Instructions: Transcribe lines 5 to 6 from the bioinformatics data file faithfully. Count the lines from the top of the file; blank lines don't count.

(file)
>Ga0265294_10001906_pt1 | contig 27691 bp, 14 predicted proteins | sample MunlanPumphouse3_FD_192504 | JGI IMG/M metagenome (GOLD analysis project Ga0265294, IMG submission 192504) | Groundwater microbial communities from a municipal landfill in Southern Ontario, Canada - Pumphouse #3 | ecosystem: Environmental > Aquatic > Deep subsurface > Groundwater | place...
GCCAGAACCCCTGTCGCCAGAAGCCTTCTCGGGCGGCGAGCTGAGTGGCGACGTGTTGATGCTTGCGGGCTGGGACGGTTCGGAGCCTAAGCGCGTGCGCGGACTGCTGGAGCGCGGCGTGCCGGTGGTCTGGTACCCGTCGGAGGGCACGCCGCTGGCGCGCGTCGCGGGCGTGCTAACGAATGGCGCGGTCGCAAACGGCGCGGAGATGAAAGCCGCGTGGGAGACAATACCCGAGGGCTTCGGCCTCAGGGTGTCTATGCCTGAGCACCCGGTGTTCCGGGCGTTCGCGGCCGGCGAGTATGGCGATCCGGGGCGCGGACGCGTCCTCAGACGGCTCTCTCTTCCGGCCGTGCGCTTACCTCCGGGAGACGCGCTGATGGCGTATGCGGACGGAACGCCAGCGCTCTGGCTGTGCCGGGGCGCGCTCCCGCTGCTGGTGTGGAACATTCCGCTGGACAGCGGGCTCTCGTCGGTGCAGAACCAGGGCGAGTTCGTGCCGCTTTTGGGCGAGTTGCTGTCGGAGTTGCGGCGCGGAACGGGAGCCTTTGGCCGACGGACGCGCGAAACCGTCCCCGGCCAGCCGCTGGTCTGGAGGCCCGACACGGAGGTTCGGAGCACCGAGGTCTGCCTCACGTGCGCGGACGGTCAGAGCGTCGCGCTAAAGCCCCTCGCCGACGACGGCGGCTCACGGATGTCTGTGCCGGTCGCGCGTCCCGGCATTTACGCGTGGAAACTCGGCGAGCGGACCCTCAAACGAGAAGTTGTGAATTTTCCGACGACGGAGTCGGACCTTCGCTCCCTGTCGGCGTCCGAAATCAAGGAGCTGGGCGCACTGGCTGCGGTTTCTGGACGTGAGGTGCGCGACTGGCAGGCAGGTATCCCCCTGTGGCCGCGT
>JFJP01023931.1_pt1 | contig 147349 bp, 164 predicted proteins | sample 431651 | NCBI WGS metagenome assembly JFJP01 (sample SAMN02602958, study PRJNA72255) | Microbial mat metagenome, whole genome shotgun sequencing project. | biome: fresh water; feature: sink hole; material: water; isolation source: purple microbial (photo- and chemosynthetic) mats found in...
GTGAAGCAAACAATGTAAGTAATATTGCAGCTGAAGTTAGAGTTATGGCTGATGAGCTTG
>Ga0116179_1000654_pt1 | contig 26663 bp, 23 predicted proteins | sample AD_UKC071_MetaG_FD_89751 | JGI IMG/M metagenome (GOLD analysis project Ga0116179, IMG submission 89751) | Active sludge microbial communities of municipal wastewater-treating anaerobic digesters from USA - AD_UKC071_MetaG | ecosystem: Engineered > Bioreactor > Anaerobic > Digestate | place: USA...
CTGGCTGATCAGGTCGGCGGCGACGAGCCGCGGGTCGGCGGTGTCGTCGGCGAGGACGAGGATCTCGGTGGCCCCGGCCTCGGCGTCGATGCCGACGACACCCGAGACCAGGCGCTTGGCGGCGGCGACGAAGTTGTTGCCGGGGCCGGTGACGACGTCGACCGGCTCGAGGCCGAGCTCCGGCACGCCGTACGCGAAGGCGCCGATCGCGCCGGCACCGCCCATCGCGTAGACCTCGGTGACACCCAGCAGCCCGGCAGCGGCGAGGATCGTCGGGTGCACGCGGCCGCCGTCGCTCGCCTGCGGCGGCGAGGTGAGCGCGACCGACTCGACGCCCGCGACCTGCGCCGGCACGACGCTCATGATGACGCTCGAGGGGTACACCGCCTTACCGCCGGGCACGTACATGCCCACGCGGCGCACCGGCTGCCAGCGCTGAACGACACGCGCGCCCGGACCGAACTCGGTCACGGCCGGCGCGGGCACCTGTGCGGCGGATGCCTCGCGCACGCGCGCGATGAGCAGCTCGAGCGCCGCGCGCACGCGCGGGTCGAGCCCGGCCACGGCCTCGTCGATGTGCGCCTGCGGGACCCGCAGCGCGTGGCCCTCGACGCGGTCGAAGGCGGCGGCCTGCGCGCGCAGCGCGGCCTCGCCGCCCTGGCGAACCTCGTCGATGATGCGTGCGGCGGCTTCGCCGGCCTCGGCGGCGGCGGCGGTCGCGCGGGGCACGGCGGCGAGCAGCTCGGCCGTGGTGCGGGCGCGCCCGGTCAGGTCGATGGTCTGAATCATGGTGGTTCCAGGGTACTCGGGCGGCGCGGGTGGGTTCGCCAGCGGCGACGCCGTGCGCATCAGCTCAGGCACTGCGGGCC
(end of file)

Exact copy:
>Ga0116179_1000654_pt1 | contig 26663 bp, 23 predicted proteins | sample AD_UKC071_MetaG_FD_89751 | JGI IMG/M metagenome (GOLD analysis project Ga0116179, IMG submission 89751) | Active sludge microbial communities of municipal wastewater-treating anaerobic digesters from USA - AD_UKC071_MetaG | ecosystem: Engineered > Bioreactor > Anaerobic > Digestate | place: USA...
CTGGCTGATCAGGTCGGCGGCGACGAGCCGCGGGTCGGCGGTGTCGTCGGCGAGGACGAGGATCTCGGTGGCCCCGGCCTCGGCGTCGATGCCGACGACACCCGAGACCAGGCGCTTGGCGGCGGCGACGAAGTTGTTGCCGGGGCCGGTGACGACGTCGACCGGCTCGAGGCCGAGCTCCGGCACGCCGTACGCGAAGGCGCCGATCGCGCCGGCACCGCCCATCGCGTAGACCTCGGTGACACCCAGCAGCCCGGCAGCGGCGAGGATCGTCGGGTGCACGCGGCCGCCGTCGCTCGCCTGCGGCGGCGAGGTGAGCGCGACCGACTCGACGCCCGCGACCTGCGCCGGCACGACGCTCATGATGACGCTCGAGGGGTACACCGCCTTACCGCCGGGCACGTACATGCCCACGCGGCGCACCGGCTGCCAGCGCTGAACGACACGCGCGCCCGGACCGAACTCGGTCACGGCCGGCGCGGGCACCTGTGCGGCGGATGCCTCGCGCACGCGCGCGATGAGCAGCTCGAGCGCCGCGCGCACGCGCGGGTCGAGCCCGGCCACGGCCTCGTCGATGTGCGCCTGCGGGACCCGCAGCGCGTGGCCCTCGACGCGGTCGAAGGCGGCGGCCTGCGCGCGCAGCGCGGCCTCGCCGCCCTGGCGAACCTCGTCGATGATGCGTGCGGCGGCTTCGCCGGCCTCGGCGGCGGCGGCGGTCGCGCGGGGCACGGCGGCGAGCAGCTCGGCCGTGGTGCGGGCGCGCCCGGTCAGGTCGATGGTCTGAATCATGGTGGTTCCAGGGTACTCGGGCGGCGCGGGTGGGTTCGCCAGCGGCGACGCCGTGCGCATCAGCTCAGGCACTGCGGGCC